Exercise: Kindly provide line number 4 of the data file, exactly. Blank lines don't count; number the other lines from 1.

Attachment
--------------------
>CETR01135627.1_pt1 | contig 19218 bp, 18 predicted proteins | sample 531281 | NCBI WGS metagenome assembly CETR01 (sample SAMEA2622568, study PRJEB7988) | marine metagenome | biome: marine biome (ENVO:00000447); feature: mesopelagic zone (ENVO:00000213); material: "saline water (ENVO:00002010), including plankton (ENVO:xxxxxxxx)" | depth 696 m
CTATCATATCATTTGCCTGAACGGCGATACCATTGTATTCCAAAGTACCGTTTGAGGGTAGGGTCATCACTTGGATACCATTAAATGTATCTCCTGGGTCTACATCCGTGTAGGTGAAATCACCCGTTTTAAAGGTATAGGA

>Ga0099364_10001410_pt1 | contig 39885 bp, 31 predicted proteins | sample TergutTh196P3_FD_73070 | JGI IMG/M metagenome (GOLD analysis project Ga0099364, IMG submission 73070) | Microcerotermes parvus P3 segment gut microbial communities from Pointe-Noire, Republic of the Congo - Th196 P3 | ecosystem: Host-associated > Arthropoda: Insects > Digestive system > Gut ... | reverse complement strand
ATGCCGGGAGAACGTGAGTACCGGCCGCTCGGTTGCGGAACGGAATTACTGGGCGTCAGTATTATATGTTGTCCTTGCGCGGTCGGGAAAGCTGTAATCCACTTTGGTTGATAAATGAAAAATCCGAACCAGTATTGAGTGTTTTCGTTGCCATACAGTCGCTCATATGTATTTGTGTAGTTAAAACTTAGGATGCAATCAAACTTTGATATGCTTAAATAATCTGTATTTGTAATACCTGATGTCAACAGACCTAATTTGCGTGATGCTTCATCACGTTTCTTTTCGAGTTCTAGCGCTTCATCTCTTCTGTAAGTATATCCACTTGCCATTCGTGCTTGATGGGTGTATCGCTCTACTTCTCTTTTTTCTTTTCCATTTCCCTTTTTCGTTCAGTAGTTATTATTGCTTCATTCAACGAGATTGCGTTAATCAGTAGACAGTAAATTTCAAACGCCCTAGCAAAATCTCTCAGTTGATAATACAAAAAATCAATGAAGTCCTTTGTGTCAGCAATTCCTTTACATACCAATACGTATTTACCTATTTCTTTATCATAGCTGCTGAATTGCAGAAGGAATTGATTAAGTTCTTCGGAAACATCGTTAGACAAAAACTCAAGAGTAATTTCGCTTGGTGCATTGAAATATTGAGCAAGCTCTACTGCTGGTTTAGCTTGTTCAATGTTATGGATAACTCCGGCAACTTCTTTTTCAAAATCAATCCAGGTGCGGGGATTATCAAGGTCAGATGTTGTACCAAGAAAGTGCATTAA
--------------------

ATGCCGGGAGAACGTGAGTACCGGCCGCTCGGTTGCGGAACGGAATTACTGGGCGTCAGTATTATATGTTGTCCTTGCGCGGTCGGGAAAGCTGTAATCCACTTTGGTTGATAAATGAAAAATCCGAACCAGTATTGAGTGTTTTCGTTGCCATACAGTCGCTCATATGTATTTGTGTAGTTAAAACTTAGGATGCAATCAAACTTTGATATGCTTAAATAATCTGTATTTGTAATACCTGATGTCAACAGACCTAATTTGCGTGATGCTTCATCACGTTTCTTTTCGAGTTCTAGCGCTTCATCTCTTCTGTAAGTATATCCACTTGCCATTCGTGCTTGATGGGTGTATCGCTCTACTTCTCTTTTTTCTTTTCCATTTCCCTTTTTCGTTCAGTAGTTATTATTGCTTCATTCAACGAGATTGCGTTAATCAGTAGACAGTAAATTTCAAACGCCCTAGCAAAATCTCTCAGTTGATAATACAAAAAATCAATGAAGTCCTTTGTGTCAGCAATTCCTTTACATACCAATACGTATTTACCTATTTCTTTATCATAGCTGCTGAATTGCAGAAGGAATTGATTAAGTTCTTCGGAAACATCGTTAGACAAAAACTCAAGAGTAATTTCGCTTGGTGCATTGAAATATTGAGCAAGCTCTACTGCTGGTTTAGCTTGTTCAATGTTATGGATAACTCCGGCAACTTCTTTTTCAAAATCAATCCAGGTGCGGGGATTATCAAGGTCAGATGTTGTACCAAGAAAGTGCATTAA